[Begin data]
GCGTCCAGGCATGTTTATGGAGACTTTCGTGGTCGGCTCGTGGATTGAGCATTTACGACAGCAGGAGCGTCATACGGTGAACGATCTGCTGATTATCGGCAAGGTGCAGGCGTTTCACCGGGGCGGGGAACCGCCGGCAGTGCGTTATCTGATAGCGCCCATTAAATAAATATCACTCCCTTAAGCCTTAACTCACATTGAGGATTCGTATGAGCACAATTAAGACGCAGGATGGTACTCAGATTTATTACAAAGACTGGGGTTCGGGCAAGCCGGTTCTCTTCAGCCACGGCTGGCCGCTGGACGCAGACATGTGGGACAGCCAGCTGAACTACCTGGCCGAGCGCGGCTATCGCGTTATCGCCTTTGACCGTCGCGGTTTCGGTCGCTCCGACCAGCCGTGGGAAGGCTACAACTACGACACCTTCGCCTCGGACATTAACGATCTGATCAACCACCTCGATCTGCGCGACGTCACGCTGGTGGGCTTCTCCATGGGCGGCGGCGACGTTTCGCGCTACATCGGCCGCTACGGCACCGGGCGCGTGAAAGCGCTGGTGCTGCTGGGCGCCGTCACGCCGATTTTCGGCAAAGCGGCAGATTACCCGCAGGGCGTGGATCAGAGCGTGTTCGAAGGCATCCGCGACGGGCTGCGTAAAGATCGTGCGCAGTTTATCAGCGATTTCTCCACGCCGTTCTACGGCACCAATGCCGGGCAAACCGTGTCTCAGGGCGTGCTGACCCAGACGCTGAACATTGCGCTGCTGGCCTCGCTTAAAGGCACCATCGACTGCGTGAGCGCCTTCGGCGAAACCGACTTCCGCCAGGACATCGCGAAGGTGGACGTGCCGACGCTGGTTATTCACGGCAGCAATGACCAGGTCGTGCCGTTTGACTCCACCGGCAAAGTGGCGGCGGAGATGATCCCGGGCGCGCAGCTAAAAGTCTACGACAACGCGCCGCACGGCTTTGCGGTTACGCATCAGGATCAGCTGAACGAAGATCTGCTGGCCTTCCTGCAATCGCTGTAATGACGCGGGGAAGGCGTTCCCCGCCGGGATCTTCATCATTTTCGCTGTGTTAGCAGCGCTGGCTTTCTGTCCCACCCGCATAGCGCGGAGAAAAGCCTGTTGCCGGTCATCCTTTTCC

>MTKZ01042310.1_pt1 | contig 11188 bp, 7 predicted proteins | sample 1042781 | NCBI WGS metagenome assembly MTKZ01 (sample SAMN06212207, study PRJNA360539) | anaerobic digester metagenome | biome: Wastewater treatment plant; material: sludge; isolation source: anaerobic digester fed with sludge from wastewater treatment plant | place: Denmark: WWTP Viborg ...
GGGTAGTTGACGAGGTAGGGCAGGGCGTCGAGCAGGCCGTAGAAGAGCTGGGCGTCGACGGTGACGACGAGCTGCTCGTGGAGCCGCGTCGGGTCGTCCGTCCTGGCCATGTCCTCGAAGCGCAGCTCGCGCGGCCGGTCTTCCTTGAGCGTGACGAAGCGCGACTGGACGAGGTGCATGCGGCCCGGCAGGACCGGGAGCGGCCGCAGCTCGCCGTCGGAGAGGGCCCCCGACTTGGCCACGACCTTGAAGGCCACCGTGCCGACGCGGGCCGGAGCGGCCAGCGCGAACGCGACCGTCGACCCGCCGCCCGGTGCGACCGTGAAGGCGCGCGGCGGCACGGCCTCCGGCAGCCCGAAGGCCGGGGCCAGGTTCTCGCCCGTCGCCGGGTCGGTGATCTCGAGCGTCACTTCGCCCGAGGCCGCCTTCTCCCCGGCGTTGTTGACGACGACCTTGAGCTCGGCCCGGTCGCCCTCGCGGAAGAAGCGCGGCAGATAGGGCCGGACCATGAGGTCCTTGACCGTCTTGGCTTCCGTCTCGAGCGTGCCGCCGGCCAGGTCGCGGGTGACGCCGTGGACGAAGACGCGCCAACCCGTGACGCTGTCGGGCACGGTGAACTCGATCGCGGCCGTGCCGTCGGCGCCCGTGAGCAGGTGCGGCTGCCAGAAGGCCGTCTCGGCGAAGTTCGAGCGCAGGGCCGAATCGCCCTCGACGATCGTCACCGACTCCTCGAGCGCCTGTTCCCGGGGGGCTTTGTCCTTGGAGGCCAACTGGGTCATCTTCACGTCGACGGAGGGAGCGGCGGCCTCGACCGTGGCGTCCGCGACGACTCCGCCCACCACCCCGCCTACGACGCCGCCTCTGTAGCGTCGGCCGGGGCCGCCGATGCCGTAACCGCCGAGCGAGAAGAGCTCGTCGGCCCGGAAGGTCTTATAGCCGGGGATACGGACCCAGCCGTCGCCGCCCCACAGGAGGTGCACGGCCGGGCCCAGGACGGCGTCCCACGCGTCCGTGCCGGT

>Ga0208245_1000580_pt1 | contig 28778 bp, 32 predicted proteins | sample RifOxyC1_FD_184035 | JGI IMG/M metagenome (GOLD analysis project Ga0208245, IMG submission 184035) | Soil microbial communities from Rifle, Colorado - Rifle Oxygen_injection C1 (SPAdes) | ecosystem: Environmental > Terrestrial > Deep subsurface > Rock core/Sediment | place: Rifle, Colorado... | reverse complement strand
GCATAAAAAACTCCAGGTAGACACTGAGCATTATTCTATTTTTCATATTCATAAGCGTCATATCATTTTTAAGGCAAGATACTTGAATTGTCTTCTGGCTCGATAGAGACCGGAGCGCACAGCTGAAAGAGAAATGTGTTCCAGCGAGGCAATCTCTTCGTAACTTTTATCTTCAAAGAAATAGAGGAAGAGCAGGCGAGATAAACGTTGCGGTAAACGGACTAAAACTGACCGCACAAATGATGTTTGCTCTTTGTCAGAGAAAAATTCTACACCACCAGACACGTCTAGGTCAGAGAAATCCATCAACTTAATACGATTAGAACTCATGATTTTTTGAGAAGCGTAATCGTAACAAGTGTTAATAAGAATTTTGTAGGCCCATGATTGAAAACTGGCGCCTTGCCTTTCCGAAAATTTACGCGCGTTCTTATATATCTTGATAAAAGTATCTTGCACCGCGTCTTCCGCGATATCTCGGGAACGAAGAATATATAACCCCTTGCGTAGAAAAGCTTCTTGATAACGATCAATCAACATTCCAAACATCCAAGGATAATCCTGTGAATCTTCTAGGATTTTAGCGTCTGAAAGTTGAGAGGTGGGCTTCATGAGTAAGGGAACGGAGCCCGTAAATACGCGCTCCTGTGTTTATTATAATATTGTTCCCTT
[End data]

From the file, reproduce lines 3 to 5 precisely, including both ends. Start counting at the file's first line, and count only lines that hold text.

GGGTAGTTGACGAGGTAGGGCAGGGCGTCGAGCAGGCCGTAGAAGAGCTGGGCGTCGACGGTGACGACGAGCTGCTCGTGGAGCCGCGTCGGGTCGTCCGTCCTGGCCATGTCCTCGAAGCGCAGCTCGCGCGGCCGGTCTTCCTTGAGCGTGACGAAGCGCGACTGGACGAGGTGCATGCGGCCCGGCAGGACCGGGAGCGGCCGCAGCTCGCCGTCGGAGAGGGCCCCCGACTTGGCCACGACCTTGAAGGCCACCGTGCCGACGCGGGCCGGAGCGGCCAGCGCGAACGCGACCGTCGACCCGCCGCCCGGTGCGACCGTGAAGGCGCGCGGCGGCACGGCCTCCGGCAGCCCGAAGGCCGGGGCCAGGTTCTCGCCCGTCGCCGGGTCGGTGATCTCGAGCGTCACTTCGCCCGAGGCCGCCTTCTCCCCGGCGTTGTTGACGACGACCTTGAGCTCGGCCCGGTCGCCCTCGCGGAAGAAGCGCGGCAGATAGGGCCGGACCATGAGGTCCTTGACCGTCTTGGCTTCCGTCTCGAGCGTGCCGCCGGCCAGGTCGCGGGTGACGCCGTGGACGAAGACGCGCCAACCCGTGACGCTGTCGGGCACGGTGAACTCGATCGCGGCCGTGCCGTCGGCGCCCGTGAGCAGGTGCGGCTGCCAGAAGGCCGTCTCGGCGAAGTTCGAGCGCAGGGCCGAATCGCCCTCGACGATCGTCACCGACTCCTCGAGCGCCTGTTCCCGGGGGGCTTTGTCCTTGGAGGCCAACTGGGTCATCTTCACGTCGACGGAGGGAGCGGCGGCCTCGACCGTGGCGTCCGCGACGACTCCGCCCACCACCCCGCCTACGACGCCGCCTCTGTAGCGTCGGCCGGGGCCGCCGATGCCGTAACCGCCGAGCGAGAAGAGCTCGTCGGCCCGGAAGGTCTTATAGCCGGGGATACGGACCCAGCCGTCGCCGCCCCACAGGAGGTGCACGGCCGGGCCCAGGACGGCGTCCCACGCGTCCGTGCCGGT

>Ga0208245_1000580_pt1 | contig 28778 bp, 32 predicted proteins | sample RifOxyC1_FD_184035 | JGI IMG/M metagenome (GOLD analysis project Ga0208245, IMG submission 184035) | Soil microbial communities from Rifle, Colorado - Rifle Oxygen_injection C1 (SPAdes) | ecosystem: Environmental > Terrestrial > Deep subsurface > Rock core/Sediment | place: Rifle, Colorado... | reverse complement strand
GCATAAAAAACTCCAGGTAGACACTGAGCATTATTCTATTTTTCATATTCATAAGCGTCATATCATTTTTAAGGCAAGATACTTGAATTGTCTTCTGGCTCGATAGAGACCGGAGCGCACAGCTGAAAGAGAAATGTGTTCCAGCGAGGCAATCTCTTCGTAACTTTTATCTTCAAAGAAATAGAGGAAGAGCAGGCGAGATAAACGTTGCGGTAAACGGACTAAAACTGACCGCACAAATGATGTTTGCTCTTTGTCAGAGAAAAATTCTACACCACCAGACACGTCTAGGTCAGAGAAATCCATCAACTTAATACGATTAGAACTCATGATTTTTTGAGAAGCGTAATCGTAACAAGTGTTAATAAGAATTTTGTAGGCCCATGATTGAAAACTGGCGCCTTGCCTTTCCGAAAATTTACGCGCGTTCTTATATATCTTGATAAAAGTATCTTGCACCGCGTCTTCCGCGATATCTCGGGAACGAAGAATATATAACCCCTTGCGTAGAAAAGCTTCTTGATAACGATCAATCAACATTCCAAACATCCAAGGATAATCCTGTGAATCTTCTAGGATTTTAGCGTCTGAAAGTTGAGAGGTGGGCTTCATGAGTAAGGGAACGGAGCCCGTAAATACGCGCTCCTGTGTTTATTATAATATTGTTCCCTT